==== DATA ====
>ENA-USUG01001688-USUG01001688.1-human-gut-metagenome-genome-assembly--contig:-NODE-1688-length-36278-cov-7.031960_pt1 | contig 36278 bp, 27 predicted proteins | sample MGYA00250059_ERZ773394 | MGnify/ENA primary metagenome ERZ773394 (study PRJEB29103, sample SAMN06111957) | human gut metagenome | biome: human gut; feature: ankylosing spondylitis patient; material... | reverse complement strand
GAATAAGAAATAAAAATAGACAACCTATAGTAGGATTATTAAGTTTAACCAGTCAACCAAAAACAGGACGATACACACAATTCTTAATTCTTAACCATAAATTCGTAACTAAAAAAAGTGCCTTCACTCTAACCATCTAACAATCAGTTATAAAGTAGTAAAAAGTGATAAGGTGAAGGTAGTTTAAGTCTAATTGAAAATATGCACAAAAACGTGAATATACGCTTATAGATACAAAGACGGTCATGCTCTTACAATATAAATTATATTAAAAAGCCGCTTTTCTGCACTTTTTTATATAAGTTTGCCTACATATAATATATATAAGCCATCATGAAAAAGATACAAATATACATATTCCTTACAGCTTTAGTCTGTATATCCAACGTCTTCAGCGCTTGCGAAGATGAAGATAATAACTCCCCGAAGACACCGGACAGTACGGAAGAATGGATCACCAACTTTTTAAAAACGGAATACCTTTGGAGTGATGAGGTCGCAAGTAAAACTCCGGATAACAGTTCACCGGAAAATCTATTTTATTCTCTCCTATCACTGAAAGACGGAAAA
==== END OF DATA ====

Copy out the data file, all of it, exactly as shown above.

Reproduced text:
>ENA-USUG01001688-USUG01001688.1-human-gut-metagenome-genome-assembly--contig:-NODE-1688-length-36278-cov-7.031960_pt1 | contig 36278 bp, 27 predicted proteins | sample MGYA00250059_ERZ773394 | MGnify/ENA primary metagenome ERZ773394 (study PRJEB29103, sample SAMN06111957) | human gut metagenome | biome: human gut; feature: ankylosing spondylitis patient; material... | reverse complement strand
GAATAAGAAATAAAAATAGACAACCTATAGTAGGATTATTAAGTTTAACCAGTCAACCAAAAACAGGACGATACACACAATTCTTAATTCTTAACCATAAATTCGTAACTAAAAAAAGTGCCTTCACTCTAACCATCTAACAATCAGTTATAAAGTAGTAAAAAGTGATAAGGTGAAGGTAGTTTAAGTCTAATTGAAAATATGCACAAAAACGTGAATATACGCTTATAGATACAAAGACGGTCATGCTCTTACAATATAAATTATATTAAAAAGCCGCTTTTCTGCACTTTTTTATATAAGTTTGCCTACATATAATATATATAAGCCATCATGAAAAAGATACAAATATACATATTCCTTACAGCTTTAGTCTGTATATCCAACGTCTTCAGCGCTTGCGAAGATGAAGATAATAACTCCCCGAAGACACCGGACAGTACGGAAGAATGGATCACCAACTTTTTAAAAACGGAATACCTTTGGAGTGATGAGGTCGCAAGTAAAACTCCGGATAACAGTTCACCGGAAAATCTATTTTATTCTCTCCTATCACTGAAAGACGGAAAA